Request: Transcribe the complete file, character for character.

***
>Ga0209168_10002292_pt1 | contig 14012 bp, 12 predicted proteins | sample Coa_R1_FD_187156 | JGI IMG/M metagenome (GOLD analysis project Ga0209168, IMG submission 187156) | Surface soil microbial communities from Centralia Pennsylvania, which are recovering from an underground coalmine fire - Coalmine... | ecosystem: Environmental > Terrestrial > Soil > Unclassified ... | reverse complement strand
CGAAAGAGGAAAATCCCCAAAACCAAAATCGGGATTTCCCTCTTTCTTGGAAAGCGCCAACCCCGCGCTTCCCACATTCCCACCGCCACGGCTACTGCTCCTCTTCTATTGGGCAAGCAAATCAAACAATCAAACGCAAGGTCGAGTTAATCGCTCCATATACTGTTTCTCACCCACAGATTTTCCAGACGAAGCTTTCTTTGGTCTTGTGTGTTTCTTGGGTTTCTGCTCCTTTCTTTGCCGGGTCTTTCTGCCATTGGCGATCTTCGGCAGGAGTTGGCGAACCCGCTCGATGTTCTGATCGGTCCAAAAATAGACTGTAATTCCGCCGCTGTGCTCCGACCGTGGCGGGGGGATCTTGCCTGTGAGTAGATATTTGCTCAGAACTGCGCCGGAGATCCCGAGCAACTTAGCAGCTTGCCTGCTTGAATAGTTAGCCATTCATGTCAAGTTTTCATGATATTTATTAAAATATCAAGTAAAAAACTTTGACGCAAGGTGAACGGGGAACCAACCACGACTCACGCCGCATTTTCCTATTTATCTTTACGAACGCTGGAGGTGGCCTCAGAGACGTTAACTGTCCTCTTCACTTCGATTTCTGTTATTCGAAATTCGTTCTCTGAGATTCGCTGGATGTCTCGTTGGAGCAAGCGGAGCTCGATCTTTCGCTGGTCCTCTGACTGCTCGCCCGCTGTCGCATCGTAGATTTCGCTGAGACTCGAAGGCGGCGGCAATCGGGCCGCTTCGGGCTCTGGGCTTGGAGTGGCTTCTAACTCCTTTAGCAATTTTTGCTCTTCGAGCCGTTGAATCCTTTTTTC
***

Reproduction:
>Ga0209168_10002292_pt1 | contig 14012 bp, 12 predicted proteins | sample Coa_R1_FD_187156 | JGI IMG/M metagenome (GOLD analysis project Ga0209168, IMG submission 187156) | Surface soil microbial communities from Centralia Pennsylvania, which are recovering from an underground coalmine fire - Coalmine... | ecosystem: Environmental > Terrestrial > Soil > Unclassified ... | reverse complement strand
CGAAAGAGGAAAATCCCCAAAACCAAAATCGGGATTTCCCTCTTTCTTGGAAAGCGCCAACCCCGCGCTTCCCACATTCCCACCGCCACGGCTACTGCTCCTCTTCTATTGGGCAAGCAAATCAAACAATCAAACGCAAGGTCGAGTTAATCGCTCCATATACTGTTTCTCACCCACAGATTTTCCAGACGAAGCTTTCTTTGGTCTTGTGTGTTTCTTGGGTTTCTGCTCCTTTCTTTGCCGGGTCTTTCTGCCATTGGCGATCTTCGGCAGGAGTTGGCGAACCCGCTCGATGTTCTGATCGGTCCAAAAATAGACTGTAATTCCGCCGCTGTGCTCCGACCGTGGCGGGGGGATCTTGCCTGTGAGTAGATATTTGCTCAGAACTGCGCCGGAGATCCCGAGCAACTTAGCAGCTTGCCTGCTTGAATAGTTAGCCATTCATGTCAAGTTTTCATGATATTTATTAAAATATCAAGTAAAAAACTTTGACGCAAGGTGAACGGGGAACCAACCACGACTCACGCCGCATTTTCCTATTTATCTTTACGAACGCTGGAGGTGGCCTCAGAGACGTTAACTGTCCTCTTCACTTCGATTTCTGTTATTCGAAATTCGTTCTCTGAGATTCGCTGGATGTCTCGTTGGAGCAAGCGGAGCTCGATCTTTCGCTGGTCCTCTGACTGCTCGCCCGCTGTCGCATCGTAGATTTCGCTGAGACTCGAAGGCGGCGGCAATCGGGCCGCTTCGGGCTCTGGGCTTGGAGTGGCTTCTAACTCCTTTAGCAATTTTTGCTCTTCGAGCCGTTGAATCCTTTTTTC